[T]he PCRA court must first determine whether the FCDO used any federal grant monies to support its activities in state court in this case. If the FCDO cannot demonstrate that its actions here were all privately financed, and convincingly attest that this will remain the case going forward, it is to be removed. If the PCRA court determines that the actions were privately financed, it should then determine "after a colloquy on the record, that the defendant has engaged counsel who has entered, or will promptly enter, an appearance for the collateral review proceedings." See Pa. R. Crim. P. 904(H)(1)(c). We note that the order of appointment produced by the FCDO, issued by the U.S. District Court for the Eastern District of Pennsylvania at No. 2:11-cv-02063-MAM, and dated April 15, 2011, appointed the FCDO to represent appellant only for purposes of litigating his civil federal habeas corpus action, and the authority of the FCDO to participate in this state collateral proceeding is not clear. See 18 U.S.C. § 3599(a)(2) (authorizing appointment of counsel to indigent state defendants actively pursuing federal habeas corpus relief from death sentence).

Id.

Justice Todd, joined by Justice Baer, filed a dissenting statement, noting that the court directed "the removal of counsel without any stated analysis of the issues involved, issues which require the construction of federal statutes and other authority, consideration of the relationship between federal and state court systems in capital litigation, and consideration of counsel's role therein." Commonwealth v. Mitchell, No. 617 CAP (Todd, J., dissenting).

C. The Disqualification Hearing Order

In view of the Pennsylvania Supreme Court's remand instructions, the PCRA court, on February 4, 2013, scheduled a hearing for March 1, 2013 "for the sole purpose of addressing the Supreme Court's mandate directing this Court to determine whether to formally appoint appropriate post-conviction counsel and to consider whether the FCDO may or should lawfully represent appellant in this state capital PCRA proceeding.'" (Doc. 1, Ex. C.)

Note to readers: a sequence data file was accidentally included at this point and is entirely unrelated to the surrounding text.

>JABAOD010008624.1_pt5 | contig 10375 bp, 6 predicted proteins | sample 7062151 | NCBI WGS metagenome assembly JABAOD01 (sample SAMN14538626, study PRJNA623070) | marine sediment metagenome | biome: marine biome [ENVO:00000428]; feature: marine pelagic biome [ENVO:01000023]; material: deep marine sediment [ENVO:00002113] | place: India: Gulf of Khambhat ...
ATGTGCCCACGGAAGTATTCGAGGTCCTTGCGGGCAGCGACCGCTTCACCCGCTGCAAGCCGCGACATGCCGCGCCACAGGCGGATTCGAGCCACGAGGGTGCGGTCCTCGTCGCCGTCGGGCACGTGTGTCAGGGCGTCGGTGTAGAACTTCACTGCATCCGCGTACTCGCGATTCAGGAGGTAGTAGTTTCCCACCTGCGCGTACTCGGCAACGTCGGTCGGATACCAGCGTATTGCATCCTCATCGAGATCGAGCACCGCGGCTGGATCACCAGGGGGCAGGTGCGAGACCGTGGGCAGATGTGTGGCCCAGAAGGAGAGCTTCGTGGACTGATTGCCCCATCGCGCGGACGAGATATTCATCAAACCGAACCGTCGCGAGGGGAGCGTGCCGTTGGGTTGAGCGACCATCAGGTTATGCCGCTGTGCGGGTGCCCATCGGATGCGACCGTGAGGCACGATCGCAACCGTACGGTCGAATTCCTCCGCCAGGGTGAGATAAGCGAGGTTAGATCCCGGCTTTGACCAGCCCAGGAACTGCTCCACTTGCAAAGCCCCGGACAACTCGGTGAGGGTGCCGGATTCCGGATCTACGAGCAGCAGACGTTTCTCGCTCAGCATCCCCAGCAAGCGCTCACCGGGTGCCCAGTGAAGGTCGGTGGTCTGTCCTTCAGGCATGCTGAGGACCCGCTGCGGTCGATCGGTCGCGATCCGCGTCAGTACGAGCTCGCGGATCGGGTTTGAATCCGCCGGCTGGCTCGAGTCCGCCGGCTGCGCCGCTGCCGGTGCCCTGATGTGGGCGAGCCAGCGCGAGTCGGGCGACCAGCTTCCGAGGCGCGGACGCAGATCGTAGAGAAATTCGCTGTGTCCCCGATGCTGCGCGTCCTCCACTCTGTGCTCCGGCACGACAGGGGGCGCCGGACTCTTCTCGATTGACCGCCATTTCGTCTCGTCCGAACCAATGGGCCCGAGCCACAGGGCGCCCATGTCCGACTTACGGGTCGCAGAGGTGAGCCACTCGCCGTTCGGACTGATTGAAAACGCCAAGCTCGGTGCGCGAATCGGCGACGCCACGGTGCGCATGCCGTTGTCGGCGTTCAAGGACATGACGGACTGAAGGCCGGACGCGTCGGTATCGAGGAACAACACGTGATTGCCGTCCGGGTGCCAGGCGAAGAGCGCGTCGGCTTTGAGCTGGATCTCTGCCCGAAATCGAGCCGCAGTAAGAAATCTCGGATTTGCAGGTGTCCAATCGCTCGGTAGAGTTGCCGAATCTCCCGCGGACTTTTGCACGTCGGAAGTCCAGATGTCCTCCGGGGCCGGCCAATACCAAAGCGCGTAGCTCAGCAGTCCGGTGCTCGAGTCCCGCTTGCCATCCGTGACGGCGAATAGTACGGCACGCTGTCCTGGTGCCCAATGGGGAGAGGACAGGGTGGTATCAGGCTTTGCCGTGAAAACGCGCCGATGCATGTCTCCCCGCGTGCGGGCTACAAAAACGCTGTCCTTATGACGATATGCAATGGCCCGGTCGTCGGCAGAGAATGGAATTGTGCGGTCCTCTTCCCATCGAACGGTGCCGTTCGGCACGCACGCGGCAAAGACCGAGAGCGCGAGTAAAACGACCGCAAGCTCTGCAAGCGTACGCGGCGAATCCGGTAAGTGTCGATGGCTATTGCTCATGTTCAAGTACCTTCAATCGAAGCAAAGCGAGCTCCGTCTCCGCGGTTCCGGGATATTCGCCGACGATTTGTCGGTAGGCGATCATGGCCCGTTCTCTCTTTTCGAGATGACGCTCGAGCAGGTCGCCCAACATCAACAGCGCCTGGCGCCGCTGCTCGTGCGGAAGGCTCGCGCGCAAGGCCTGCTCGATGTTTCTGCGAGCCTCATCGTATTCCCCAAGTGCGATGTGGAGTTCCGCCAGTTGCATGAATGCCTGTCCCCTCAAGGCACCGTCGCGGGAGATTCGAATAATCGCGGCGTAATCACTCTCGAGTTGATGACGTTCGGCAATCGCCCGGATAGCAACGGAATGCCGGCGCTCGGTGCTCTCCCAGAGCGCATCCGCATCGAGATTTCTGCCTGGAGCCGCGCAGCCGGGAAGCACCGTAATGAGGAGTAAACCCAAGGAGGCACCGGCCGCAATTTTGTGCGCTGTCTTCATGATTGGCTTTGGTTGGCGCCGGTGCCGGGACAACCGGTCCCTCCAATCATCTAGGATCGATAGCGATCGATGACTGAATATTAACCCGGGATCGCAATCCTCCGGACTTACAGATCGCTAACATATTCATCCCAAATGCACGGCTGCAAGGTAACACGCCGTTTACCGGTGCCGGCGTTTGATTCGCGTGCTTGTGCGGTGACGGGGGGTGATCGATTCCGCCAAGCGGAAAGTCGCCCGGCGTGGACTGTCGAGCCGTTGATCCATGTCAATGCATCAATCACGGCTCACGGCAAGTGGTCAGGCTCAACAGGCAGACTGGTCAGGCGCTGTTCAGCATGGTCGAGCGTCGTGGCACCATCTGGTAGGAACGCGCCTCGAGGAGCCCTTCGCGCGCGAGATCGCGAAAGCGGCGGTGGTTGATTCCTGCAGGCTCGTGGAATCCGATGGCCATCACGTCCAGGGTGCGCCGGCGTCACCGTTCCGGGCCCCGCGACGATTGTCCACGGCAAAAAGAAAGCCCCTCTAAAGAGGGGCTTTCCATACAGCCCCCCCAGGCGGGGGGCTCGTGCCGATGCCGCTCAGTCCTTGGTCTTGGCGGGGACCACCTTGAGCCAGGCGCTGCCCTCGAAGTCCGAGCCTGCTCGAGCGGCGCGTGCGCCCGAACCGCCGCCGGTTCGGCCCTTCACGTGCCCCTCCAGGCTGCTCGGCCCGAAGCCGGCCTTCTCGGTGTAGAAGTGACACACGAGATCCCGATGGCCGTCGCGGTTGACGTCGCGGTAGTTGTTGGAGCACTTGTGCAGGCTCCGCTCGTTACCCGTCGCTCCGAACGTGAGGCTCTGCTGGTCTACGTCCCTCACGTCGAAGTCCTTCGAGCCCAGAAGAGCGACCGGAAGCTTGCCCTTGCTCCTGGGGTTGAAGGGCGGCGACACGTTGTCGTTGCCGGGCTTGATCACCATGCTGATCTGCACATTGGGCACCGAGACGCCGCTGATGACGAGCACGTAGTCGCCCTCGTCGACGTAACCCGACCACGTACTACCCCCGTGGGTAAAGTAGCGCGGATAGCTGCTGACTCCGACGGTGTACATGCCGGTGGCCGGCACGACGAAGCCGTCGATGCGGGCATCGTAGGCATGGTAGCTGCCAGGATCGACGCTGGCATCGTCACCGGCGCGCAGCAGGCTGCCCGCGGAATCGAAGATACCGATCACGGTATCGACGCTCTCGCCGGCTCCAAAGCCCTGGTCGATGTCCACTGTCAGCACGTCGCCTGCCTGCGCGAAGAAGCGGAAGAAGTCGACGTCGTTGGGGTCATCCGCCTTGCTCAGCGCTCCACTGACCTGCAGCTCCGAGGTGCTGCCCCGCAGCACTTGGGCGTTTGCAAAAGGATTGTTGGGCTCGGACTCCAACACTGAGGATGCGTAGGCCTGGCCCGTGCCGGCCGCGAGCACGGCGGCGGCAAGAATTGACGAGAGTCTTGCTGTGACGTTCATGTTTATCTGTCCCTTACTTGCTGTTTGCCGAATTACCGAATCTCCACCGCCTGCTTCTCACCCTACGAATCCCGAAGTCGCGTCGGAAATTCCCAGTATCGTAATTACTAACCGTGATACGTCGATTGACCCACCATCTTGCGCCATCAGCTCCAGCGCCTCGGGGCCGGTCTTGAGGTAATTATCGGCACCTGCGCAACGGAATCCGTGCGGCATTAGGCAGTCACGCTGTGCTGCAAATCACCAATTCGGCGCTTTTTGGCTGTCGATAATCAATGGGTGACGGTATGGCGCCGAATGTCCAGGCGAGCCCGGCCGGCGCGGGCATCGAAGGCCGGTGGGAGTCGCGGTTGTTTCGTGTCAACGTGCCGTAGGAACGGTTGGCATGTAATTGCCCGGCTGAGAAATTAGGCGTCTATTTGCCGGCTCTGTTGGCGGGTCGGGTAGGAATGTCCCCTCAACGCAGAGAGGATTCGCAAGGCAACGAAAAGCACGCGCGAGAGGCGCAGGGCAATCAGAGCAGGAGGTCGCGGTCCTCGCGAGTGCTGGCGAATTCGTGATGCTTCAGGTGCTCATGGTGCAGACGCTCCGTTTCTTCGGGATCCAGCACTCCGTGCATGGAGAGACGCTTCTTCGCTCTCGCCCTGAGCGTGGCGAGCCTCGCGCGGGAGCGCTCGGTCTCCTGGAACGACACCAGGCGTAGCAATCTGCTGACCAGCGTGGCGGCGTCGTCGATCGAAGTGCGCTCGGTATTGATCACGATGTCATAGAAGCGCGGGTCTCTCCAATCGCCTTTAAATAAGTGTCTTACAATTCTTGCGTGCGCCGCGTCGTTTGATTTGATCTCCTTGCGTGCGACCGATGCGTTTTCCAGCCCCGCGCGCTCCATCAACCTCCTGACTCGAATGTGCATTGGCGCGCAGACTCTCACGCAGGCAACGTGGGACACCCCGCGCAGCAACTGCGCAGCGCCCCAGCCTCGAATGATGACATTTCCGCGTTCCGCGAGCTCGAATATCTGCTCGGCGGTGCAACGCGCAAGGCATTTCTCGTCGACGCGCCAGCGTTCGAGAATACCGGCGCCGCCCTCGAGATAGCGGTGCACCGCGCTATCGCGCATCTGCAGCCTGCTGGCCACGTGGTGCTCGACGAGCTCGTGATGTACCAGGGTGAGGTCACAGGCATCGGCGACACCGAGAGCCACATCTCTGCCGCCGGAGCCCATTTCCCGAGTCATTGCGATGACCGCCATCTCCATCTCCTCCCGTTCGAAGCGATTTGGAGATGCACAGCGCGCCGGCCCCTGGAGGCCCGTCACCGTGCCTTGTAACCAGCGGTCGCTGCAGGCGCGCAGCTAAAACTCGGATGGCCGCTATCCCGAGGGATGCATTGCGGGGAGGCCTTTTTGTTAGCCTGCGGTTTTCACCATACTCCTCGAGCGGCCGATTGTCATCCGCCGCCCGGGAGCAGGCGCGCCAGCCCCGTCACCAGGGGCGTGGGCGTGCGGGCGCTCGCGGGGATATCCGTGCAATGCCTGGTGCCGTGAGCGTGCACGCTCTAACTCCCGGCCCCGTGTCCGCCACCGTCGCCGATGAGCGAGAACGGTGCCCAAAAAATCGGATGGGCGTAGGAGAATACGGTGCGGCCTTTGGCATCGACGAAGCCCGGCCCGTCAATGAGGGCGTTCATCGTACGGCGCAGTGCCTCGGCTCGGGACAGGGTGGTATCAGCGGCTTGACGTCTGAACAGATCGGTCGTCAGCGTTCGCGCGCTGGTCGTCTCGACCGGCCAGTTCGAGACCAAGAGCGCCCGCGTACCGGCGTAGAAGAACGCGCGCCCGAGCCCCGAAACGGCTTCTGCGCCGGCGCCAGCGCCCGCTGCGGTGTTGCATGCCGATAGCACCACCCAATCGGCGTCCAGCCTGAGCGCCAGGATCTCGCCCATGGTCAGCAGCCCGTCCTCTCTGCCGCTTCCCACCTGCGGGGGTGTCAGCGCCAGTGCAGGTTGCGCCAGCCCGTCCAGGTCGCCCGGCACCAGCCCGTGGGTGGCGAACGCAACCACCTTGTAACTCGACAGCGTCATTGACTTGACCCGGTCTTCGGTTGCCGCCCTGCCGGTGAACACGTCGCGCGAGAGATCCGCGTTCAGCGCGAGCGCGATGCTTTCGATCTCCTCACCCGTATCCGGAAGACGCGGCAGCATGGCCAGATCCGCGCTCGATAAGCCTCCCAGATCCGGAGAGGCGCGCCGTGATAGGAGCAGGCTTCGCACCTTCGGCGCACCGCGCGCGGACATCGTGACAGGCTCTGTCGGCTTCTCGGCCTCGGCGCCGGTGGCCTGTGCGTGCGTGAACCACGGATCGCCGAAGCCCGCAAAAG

D. The Notice of Removal

The FCDO, on February 21, 2013, removed the proceeding (the "Disqualification Proceeding") relating to the judicial determination of whether the FCDO may lawfully represent Mr. Sepulveda in his PCRA action pursuant to 28 U.S.C. § 1442. (Doc. 1.) The FCDO did not remove the underlying action in which Mr. Sepulveda is challenging his conviction under the PCRA, and that action remains in state court. ( Id. at ¶ 6.) The Notice of Removal asserts that the Disqualification Proceeding is properly removed to this Court because "it is directed against a person, i.e., the FCDO, acting under an officer or agency of the United States, for or relating to the FCDO's acts under color of such office, ' 28 U.S.C. § 1442(a)(1), and is a proceeding that seeks a judicial order, 28 U.S.C. § 1442(c)." ( Id. at ¶ 19.)

The FCDO also argues that a number of colorable federal defenses will be raised in opposition to the Disqualification Proceeding. These defenses include, among others: (1) preemption; (2) primary jurisdiction; and (3) that the Disqualification Proceeding seeks to deprive the FCDO and its lawyers of their First Amendment rights and their equal protections rights under the Fourteenth Amendment. The FCDO further maintains that the Commonwealth's position is predicated on an incorrect interpretation of federal law. ( Id. at ¶¶ 29-44.)

E. The FCDO's Motion to Dismiss and the Commonwealth's Motion to Remand